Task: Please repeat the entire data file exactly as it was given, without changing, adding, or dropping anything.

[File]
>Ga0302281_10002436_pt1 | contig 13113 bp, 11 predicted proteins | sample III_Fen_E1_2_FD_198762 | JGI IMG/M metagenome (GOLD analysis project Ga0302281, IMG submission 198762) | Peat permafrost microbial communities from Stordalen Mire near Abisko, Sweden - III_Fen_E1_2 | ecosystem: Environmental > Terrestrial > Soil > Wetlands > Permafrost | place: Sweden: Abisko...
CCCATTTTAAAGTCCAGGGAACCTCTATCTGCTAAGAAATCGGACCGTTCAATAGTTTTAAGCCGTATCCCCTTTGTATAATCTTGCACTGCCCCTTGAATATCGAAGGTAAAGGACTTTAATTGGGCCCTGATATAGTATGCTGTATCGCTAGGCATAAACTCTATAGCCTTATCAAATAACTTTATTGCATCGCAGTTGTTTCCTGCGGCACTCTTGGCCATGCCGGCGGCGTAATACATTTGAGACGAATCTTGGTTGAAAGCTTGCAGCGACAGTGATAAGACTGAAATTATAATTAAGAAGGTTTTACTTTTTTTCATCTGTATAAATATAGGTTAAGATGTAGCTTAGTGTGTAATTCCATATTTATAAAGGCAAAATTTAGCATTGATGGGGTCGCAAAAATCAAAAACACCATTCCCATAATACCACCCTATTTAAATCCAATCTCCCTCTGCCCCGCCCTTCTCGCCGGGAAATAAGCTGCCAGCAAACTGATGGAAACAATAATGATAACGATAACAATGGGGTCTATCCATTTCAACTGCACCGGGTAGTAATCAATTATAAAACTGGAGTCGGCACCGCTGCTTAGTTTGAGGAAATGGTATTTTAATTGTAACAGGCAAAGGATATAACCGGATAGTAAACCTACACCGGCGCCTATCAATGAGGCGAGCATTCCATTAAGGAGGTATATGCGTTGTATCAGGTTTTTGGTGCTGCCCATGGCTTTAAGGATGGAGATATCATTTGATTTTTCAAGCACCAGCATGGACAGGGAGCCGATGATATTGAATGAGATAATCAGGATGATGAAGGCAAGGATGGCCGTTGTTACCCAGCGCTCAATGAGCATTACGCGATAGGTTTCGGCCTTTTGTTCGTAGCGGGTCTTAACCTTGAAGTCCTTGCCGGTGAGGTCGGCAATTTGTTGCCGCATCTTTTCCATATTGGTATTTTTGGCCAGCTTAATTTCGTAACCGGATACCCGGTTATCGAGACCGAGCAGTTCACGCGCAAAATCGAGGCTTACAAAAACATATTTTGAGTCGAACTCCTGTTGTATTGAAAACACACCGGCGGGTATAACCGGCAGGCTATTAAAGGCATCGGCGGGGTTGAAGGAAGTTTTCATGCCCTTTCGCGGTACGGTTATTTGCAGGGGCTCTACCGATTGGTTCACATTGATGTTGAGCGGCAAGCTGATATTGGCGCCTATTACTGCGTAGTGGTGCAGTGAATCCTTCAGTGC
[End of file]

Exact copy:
>Ga0302281_10002436_pt1 | contig 13113 bp, 11 predicted proteins | sample III_Fen_E1_2_FD_198762 | JGI IMG/M metagenome (GOLD analysis project Ga0302281, IMG submission 198762) | Peat permafrost microbial communities from Stordalen Mire near Abisko, Sweden - III_Fen_E1_2 | ecosystem: Environmental > Terrestrial > Soil > Wetlands > Permafrost | place: Sweden: Abisko...
CCCATTTTAAAGTCCAGGGAACCTCTATCTGCTAAGAAATCGGACCGTTCAATAGTTTTAAGCCGTATCCCCTTTGTATAATCTTGCACTGCCCCTTGAATATCGAAGGTAAAGGACTTTAATTGGGCCCTGATATAGTATGCTGTATCGCTAGGCATAAACTCTATAGCCTTATCAAATAACTTTATTGCATCGCAGTTGTTTCCTGCGGCACTCTTGGCCATGCCGGCGGCGTAATACATTTGAGACGAATCTTGGTTGAAAGCTTGCAGCGACAGTGATAAGACTGAAATTATAATTAAGAAGGTTTTACTTTTTTTCATCTGTATAAATATAGGTTAAGATGTAGCTTAGTGTGTAATTCCATATTTATAAAGGCAAAATTTAGCATTGATGGGGTCGCAAAAATCAAAAACACCATTCCCATAATACCACCCTATTTAAATCCAATCTCCCTCTGCCCCGCCCTTCTCGCCGGGAAATAAGCTGCCAGCAAACTGATGGAAACAATAATGATAACGATAACAATGGGGTCTATCCATTTCAACTGCACCGGGTAGTAATCAATTATAAAACTGGAGTCGGCACCGCTGCTTAGTTTGAGGAAATGGTATTTTAATTGTAACAGGCAAAGGATATAACCGGATAGTAAACCTACACCGGCGCCTATCAATGAGGCGAGCATTCCATTAAGGAGGTATATGCGTTGTATCAGGTTTTTGGTGCTGCCCATGGCTTTAAGGATGGAGATATCATTTGATTTTTCAAGCACCAGCATGGACAGGGAGCCGATGATATTGAATGAGATAATCAGGATGATGAAGGCAAGGATGGCCGTTGTTACCCAGCGCTCAATGAGCATTACGCGATAGGTTTCGGCCTTTTGTTCGTAGCGGGTCTTAACCTTGAAGTCCTTGCCGGTGAGGTCGGCAATTTGTTGCCGCATCTTTTCCATATTGGTATTTTTGGCCAGCTTAATTTCGTAACCGGATACCCGGTTATCGAGACCGAGCAGTTCACGCGCAAAATCGAGGCTTACAAAAACATATTTTGAGTCGAACTCCTGTTGTATTGAAAACACACCGGCGGGTATAACCGGCAGGCTATTAAAGGCATCGGCGGGGTTGAAGGAAGTTTTCATGCCCTTTCGCGGTACGGTTATTTGCAGGGGCTCTACCGATTGGTTCACATTGATGTTGAGCGGCAAGCTGATATTGGCGCCTATTACTGCGTAGTGGTGCAGTGAATCCTTCAGTGC